Writers are being asked to write more, in different formats and faster than before.
You have to decide what is better served on a digital platform (more on that in an upcoming article), or shown on a big monitor. You are told the pacing has to be high, but still understandable. You need to showcase. You need to think of your audience. No mistakes. The list goes on and on.
But with all the talk of transforming graduates into the digital age and futuristic journalists, there are still glaring issues in newsrooms today; very little writing training and often even less copy editing. You are thrown into the fire quickly, and you simply must perform.
One of the biggest challenges is learning how to write a relevant story, concisely and with the correct facts mentioned. This can be really confusing when being told to write quickly, to the video and saving a nugget for digital. We need to start with the basics. What does a well written story look/sound like?
Let’s delve in and help lay a strong foundation with a simple formula that can help you with a clear outline for your stories, no matter the format.
ELEMENTS OF A STRONG STORY
Facts explaining the sell
(ie relevant information so viewer can understand the story)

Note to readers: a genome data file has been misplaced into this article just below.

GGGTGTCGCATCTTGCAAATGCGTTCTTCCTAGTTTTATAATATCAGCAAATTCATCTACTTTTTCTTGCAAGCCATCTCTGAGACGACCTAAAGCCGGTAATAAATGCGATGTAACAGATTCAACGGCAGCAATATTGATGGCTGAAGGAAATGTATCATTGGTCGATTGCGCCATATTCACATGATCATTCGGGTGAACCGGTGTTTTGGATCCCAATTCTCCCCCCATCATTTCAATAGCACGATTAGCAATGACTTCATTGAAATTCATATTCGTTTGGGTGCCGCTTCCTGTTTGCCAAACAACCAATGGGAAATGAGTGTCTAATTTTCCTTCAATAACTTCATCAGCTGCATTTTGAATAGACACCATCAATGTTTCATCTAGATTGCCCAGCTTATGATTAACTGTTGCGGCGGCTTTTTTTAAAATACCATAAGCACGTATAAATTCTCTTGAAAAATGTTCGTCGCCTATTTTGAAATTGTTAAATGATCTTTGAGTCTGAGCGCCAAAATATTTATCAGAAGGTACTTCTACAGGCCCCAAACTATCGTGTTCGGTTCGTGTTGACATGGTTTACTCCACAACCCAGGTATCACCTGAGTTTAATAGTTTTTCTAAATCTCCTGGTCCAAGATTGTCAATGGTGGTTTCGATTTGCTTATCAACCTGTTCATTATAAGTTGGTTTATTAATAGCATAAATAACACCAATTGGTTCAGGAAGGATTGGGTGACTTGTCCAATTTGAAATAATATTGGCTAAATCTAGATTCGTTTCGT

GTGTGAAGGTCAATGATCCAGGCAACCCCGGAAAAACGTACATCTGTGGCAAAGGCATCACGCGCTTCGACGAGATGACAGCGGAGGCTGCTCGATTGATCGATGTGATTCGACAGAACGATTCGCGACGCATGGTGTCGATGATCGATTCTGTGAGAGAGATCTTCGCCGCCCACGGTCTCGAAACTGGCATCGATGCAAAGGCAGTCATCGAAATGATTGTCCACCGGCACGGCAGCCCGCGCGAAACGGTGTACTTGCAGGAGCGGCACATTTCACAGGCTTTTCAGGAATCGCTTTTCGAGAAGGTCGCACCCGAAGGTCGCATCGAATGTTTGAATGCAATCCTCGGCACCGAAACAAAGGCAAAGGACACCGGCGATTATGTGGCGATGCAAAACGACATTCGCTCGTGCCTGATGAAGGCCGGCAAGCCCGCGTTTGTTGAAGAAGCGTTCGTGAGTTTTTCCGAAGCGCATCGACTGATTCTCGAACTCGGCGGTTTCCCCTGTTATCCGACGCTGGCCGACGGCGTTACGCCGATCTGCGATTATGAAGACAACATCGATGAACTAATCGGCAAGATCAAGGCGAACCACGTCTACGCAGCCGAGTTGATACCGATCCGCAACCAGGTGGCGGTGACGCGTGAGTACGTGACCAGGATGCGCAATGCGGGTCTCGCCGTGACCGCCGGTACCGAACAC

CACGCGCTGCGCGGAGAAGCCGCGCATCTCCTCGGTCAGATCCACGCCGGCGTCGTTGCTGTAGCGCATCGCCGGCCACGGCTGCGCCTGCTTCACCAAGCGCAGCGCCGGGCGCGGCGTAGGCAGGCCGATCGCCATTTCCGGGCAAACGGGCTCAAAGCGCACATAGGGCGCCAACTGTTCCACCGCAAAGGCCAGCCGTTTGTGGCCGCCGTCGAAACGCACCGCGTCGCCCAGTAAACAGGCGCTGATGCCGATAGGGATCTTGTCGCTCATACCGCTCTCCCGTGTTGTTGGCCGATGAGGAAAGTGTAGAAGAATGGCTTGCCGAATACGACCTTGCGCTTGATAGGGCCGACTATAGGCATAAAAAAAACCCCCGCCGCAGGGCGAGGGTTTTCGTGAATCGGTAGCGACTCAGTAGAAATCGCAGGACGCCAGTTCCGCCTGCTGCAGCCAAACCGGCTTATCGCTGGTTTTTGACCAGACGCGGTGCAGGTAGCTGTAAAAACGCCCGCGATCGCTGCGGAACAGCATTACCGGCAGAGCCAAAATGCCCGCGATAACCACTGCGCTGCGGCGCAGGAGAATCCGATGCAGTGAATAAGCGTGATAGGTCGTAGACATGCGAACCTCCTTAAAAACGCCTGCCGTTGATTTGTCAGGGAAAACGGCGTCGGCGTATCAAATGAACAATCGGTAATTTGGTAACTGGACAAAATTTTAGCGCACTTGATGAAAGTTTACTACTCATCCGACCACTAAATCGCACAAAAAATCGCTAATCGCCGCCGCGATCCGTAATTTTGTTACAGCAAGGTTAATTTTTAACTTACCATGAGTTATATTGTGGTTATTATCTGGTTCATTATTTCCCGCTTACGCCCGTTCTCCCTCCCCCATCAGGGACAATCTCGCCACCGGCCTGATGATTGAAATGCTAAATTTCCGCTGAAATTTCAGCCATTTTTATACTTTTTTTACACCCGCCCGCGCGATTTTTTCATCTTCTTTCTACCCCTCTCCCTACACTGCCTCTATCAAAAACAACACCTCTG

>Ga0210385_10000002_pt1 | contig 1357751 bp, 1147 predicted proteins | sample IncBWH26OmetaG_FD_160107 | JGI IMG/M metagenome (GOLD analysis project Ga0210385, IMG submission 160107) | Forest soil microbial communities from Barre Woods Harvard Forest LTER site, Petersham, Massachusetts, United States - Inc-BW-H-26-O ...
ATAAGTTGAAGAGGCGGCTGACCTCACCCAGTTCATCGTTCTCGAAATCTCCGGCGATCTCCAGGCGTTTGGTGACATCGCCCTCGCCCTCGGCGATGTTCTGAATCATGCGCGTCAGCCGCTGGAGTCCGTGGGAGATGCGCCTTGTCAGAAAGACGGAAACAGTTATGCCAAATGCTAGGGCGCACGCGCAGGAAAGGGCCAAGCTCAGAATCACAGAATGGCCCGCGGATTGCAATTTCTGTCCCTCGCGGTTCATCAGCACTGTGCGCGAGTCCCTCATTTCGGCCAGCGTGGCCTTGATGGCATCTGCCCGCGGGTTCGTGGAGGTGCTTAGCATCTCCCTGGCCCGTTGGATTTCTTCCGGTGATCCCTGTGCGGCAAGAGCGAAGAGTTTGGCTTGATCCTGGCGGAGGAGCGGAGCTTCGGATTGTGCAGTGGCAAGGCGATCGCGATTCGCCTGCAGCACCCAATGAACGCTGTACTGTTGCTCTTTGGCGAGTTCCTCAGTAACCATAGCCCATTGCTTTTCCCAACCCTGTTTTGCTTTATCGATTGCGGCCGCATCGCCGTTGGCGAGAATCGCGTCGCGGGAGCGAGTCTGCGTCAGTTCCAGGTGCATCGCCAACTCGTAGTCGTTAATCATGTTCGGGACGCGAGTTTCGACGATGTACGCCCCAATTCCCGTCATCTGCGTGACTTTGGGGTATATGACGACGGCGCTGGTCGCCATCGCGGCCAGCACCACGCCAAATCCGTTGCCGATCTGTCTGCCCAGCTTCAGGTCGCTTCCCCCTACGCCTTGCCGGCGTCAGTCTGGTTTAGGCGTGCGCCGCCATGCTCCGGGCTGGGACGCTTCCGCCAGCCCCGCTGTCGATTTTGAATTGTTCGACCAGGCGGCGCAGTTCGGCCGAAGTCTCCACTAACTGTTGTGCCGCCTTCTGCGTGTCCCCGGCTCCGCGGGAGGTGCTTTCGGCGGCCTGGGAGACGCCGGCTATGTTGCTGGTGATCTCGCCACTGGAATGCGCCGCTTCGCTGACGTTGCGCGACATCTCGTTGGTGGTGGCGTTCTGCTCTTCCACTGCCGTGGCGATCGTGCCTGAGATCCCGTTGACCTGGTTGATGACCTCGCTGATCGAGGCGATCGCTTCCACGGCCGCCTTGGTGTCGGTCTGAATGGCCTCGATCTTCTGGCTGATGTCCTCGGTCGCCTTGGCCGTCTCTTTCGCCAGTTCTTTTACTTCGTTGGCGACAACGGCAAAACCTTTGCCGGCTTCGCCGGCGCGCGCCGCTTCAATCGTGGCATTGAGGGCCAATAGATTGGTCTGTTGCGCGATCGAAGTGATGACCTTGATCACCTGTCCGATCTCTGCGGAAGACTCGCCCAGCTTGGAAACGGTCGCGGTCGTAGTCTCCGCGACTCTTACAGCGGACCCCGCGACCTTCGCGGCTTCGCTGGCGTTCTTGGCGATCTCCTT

Looks simple right? Well its not for many until they practice a lot and get the hang of it.
So let’s start breaking things down.
When you title a story in your rundown, even a vo, you should aim to put the sell in the story slug or a unique element. Yep you read that correctly. But you only have a few words to work with, right? Keep in mind, you also will use that slug to find the story from now until the end of time. The slug cannot be a throw away.
Let’s go through some examples: House Fire is too generic. Think about it, you will have to scroll through dozens to find it for a follow up later. Child escapes house fire is better. Or fire on Smith Street. Fire downtown can sometimes work but try and get even more specific. That’s part of the relevance. Fire in BBT Building, is likely how you will refer to it in the future. That’s why you hear things like Parkland shooting or Pulse shooting for example when discussing ongoing elements of these stories. The location helps to immediately identify the story. Some Tampa journalists will know this slug too; lobster man in court. The case was covered extensively in part because of the defendant’s deformity. It was a unique element that caused viewer interest. The sell.